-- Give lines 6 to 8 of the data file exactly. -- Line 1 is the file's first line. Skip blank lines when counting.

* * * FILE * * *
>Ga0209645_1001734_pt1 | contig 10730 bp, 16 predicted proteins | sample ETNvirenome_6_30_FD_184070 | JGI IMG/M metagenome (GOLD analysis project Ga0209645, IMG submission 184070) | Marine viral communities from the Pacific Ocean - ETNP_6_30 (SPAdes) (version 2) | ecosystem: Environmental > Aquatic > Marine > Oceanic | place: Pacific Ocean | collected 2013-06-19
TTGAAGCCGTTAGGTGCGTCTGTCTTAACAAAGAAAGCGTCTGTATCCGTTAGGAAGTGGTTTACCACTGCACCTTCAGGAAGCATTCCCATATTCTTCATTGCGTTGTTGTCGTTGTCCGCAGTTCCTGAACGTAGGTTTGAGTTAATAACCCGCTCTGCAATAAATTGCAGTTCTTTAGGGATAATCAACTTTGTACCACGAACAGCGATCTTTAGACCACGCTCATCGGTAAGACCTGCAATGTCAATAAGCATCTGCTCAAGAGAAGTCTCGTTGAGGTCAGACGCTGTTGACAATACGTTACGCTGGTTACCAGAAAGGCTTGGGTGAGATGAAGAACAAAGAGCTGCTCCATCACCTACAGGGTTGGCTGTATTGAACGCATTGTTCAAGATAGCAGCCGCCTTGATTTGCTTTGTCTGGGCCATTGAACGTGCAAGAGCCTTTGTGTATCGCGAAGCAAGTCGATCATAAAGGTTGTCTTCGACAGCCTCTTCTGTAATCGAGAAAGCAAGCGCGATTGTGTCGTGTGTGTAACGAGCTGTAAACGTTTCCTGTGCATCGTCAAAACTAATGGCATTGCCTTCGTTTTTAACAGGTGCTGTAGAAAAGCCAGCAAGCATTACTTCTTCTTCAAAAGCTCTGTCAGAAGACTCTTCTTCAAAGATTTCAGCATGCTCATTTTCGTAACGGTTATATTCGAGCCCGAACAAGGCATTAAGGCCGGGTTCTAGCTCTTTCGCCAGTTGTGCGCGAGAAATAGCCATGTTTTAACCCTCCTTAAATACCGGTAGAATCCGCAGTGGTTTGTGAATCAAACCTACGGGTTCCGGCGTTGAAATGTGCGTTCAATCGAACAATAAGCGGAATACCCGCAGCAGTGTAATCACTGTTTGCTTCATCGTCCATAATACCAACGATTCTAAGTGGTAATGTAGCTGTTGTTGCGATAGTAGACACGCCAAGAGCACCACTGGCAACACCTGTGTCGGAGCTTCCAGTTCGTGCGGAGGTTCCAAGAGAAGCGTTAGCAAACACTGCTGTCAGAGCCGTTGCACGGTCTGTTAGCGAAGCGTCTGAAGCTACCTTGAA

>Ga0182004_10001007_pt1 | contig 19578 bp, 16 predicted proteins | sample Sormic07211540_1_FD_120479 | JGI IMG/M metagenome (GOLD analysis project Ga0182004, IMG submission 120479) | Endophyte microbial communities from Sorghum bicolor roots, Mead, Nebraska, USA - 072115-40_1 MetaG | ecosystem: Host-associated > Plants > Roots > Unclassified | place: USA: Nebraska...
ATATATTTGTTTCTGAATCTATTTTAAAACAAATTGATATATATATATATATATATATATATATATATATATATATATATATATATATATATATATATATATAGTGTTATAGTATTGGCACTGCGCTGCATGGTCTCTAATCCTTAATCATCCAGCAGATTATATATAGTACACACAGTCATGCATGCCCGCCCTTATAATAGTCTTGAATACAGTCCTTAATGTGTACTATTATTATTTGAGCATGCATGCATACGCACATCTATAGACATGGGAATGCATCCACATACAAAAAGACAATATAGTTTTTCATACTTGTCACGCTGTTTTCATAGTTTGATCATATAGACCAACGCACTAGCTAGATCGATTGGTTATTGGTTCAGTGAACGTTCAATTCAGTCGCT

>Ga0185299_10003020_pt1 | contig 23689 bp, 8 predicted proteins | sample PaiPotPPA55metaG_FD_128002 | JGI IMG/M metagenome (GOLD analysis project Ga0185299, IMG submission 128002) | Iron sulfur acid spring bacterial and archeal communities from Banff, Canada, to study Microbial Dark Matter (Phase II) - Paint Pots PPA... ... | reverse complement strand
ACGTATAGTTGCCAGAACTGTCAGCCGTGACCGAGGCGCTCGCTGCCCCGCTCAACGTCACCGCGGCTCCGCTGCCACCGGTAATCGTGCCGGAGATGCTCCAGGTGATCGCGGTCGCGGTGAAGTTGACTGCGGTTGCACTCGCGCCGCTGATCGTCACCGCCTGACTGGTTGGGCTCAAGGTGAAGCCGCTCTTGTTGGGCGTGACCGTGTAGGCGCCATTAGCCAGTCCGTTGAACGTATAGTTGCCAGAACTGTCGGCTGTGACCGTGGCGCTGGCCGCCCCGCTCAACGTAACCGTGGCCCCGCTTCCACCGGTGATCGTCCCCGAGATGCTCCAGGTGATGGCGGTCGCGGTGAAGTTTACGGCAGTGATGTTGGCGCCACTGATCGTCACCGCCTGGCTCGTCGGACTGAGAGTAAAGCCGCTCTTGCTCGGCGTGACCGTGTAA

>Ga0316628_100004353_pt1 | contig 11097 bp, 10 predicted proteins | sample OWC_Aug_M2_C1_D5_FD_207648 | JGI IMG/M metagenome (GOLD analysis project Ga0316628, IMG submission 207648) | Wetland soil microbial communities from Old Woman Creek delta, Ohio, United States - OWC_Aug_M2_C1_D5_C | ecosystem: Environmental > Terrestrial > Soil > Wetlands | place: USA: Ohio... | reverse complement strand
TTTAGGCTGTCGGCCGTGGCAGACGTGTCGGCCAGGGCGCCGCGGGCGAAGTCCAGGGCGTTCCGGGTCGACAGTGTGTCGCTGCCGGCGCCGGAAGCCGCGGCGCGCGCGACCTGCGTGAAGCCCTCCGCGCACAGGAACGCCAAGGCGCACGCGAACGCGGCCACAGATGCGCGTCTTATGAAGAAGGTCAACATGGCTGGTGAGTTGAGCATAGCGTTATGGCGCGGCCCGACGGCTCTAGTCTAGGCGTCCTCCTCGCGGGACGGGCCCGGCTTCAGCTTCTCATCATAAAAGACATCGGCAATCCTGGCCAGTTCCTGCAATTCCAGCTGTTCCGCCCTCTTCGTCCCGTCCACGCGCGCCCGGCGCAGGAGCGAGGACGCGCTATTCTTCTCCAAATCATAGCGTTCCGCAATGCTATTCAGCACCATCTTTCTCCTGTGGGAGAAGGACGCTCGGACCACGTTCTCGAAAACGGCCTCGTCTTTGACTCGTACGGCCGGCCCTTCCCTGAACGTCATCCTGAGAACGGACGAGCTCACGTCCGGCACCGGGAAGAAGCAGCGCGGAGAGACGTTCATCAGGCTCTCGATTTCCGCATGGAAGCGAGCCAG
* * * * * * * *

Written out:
ACGTATAGTTGCCAGAACTGTCAGCCGTGACCGAGGCGCTCGCTGCCCCGCTCAACGTCACCGCGGCTCCGCTGCCACCGGTAATCGTGCCGGAGATGCTCCAGGTGATCGCGGTCGCGGTGAAGTTGACTGCGGTTGCACTCGCGCCGCTGATCGTCACCGCCTGACTGGTTGGGCTCAAGGTGAAGCCGCTCTTGTTGGGCGTGACCGTGTAGGCGCCATTAGCCAGTCCGTTGAACGTATAGTTGCCAGAACTGTCGGCTGTGACCGTGGCGCTGGCCGCCCCGCTCAACGTAACCGTGGCCCCGCTTCCACCGGTGATCGTCCCCGAGATGCTCCAGGTGATGGCGGTCGCGGTGAAGTTTACGGCAGTGATGTTGGCGCCACTGATCGTCACCGCCTGGCTCGTCGGACTGAGAGTAAAGCCGCTCTTGCTCGGCGTGACCGTGTAA

>Ga0316628_100004353_pt1 | contig 11097 bp, 10 predicted proteins | sample OWC_Aug_M2_C1_D5_FD_207648 | JGI IMG/M metagenome (GOLD analysis project Ga0316628, IMG submission 207648) | Wetland soil microbial communities from Old Woman Creek delta, Ohio, United States - OWC_Aug_M2_C1_D5_C | ecosystem: Environmental > Terrestrial > Soil > Wetlands | place: USA: Ohio... | reverse complement strand
TTTAGGCTGTCGGCCGTGGCAGACGTGTCGGCCAGGGCGCCGCGGGCGAAGTCCAGGGCGTTCCGGGTCGACAGTGTGTCGCTGCCGGCGCCGGAAGCCGCGGCGCGCGCGACCTGCGTGAAGCCCTCCGCGCACAGGAACGCCAAGGCGCACGCGAACGCGGCCACAGATGCGCGTCTTATGAAGAAGGTCAACATGGCTGGTGAGTTGAGCATAGCGTTATGGCGCGGCCCGACGGCTCTAGTCTAGGCGTCCTCCTCGCGGGACGGGCCCGGCTTCAGCTTCTCATCATAAAAGACATCGGCAATCCTGGCCAGTTCCTGCAATTCCAGCTGTTCCGCCCTCTTCGTCCCGTCCACGCGCGCCCGGCGCAGGAGCGAGGACGCGCTATTCTTCTCCAAATCATAGCGTTCCGCAATGCTATTCAGCACCATCTTTCTCCTGTGGGAGAAGGACGCTCGGACCACGTTCTCGAAAACGGCCTCGTCTTTGACTCGTACGGCCGGCCCTTCCCTGAACGTCATCCTGAGAACGGACGAGCTCACGTCCGGCACCGGGAAGAAGCAGCGCGGAGAGACGTTCATCAGGCTCTCGATTTCCGCATGGAAGCGAGCCAG